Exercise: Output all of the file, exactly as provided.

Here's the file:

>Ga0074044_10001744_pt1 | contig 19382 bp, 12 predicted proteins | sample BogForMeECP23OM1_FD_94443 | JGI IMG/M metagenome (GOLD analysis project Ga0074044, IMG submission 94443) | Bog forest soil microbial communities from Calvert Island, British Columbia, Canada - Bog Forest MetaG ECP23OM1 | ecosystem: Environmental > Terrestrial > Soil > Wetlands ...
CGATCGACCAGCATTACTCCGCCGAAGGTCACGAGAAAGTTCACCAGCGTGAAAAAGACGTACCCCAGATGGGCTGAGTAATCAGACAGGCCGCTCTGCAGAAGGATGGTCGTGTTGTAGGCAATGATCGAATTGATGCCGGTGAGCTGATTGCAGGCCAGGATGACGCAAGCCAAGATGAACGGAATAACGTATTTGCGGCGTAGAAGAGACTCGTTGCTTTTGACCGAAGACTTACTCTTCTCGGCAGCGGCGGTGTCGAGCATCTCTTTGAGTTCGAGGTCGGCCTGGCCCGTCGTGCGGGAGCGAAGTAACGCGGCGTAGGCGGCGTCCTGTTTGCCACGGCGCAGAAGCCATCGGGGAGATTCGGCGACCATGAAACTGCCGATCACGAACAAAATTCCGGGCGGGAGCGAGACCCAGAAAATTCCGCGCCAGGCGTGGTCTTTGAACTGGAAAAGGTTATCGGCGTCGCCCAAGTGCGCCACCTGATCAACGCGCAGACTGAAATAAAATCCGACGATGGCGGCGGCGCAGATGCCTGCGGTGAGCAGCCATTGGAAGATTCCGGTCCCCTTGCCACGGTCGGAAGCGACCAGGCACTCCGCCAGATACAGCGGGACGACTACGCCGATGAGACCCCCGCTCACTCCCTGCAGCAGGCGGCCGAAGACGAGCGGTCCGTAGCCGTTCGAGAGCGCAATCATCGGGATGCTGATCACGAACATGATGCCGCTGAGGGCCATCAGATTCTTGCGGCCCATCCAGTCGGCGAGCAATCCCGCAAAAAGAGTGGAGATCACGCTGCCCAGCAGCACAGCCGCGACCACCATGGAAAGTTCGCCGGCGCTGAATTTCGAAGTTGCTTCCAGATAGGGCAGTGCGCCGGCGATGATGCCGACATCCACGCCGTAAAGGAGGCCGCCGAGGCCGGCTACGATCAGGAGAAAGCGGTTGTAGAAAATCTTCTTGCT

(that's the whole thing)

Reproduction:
>Ga0074044_10001744_pt1 | contig 19382 bp, 12 predicted proteins | sample BogForMeECP23OM1_FD_94443 | JGI IMG/M metagenome (GOLD analysis project Ga0074044, IMG submission 94443) | Bog forest soil microbial communities from Calvert Island, British Columbia, Canada - Bog Forest MetaG ECP23OM1 | ecosystem: Environmental > Terrestrial > Soil > Wetlands ...
CGATCGACCAGCATTACTCCGCCGAAGGTCACGAGAAAGTTCACCAGCGTGAAAAAGACGTACCCCAGATGGGCTGAGTAATCAGACAGGCCGCTCTGCAGAAGGATGGTCGTGTTGTAGGCAATGATCGAATTGATGCCGGTGAGCTGATTGCAGGCCAGGATGACGCAAGCCAAGATGAACGGAATAACGTATTTGCGGCGTAGAAGAGACTCGTTGCTTTTGACCGAAGACTTACTCTTCTCGGCAGCGGCGGTGTCGAGCATCTCTTTGAGTTCGAGGTCGGCCTGGCCCGTCGTGCGGGAGCGAAGTAACGCGGCGTAGGCGGCGTCCTGTTTGCCACGGCGCAGAAGCCATCGGGGAGATTCGGCGACCATGAAACTGCCGATCACGAACAAAATTCCGGGCGGGAGCGAGACCCAGAAAATTCCGCGCCAGGCGTGGTCTTTGAACTGGAAAAGGTTATCGGCGTCGCCCAAGTGCGCCACCTGATCAACGCGCAGACTGAAATAAAATCCGACGATGGCGGCGGCGCAGATGCCTGCGGTGAGCAGCCATTGGAAGATTCCGGTCCCCTTGCCACGGTCGGAAGCGACCAGGCACTCCGCCAGATACAGCGGGACGACTACGCCGATGAGACCCCCGCTCACTCCCTGCAGCAGGCGGCCGAAGACGAGCGGTCCGTAGCCGTTCGAGAGCGCAATCATCGGGATGCTGATCACGAACATGATGCCGCTGAGGGCCATCAGATTCTTGCGGCCCATCCAGTCGGCGAGCAATCCCGCAAAAAGAGTGGAGATCACGCTGCCCAGCAGCACAGCCGCGACCACCATGGAAAGTTCGCCGGCGCTGAATTTCGAAGTTGCTTCCAGATAGGGCAGTGCGCCGGCGATGATGCCGACATCCACGCCGTAAAGGAGGCCGCCGAGGCCGGCTACGATCAGGAGAAAGCGGTTGTAGAAAATCTTCTTGCT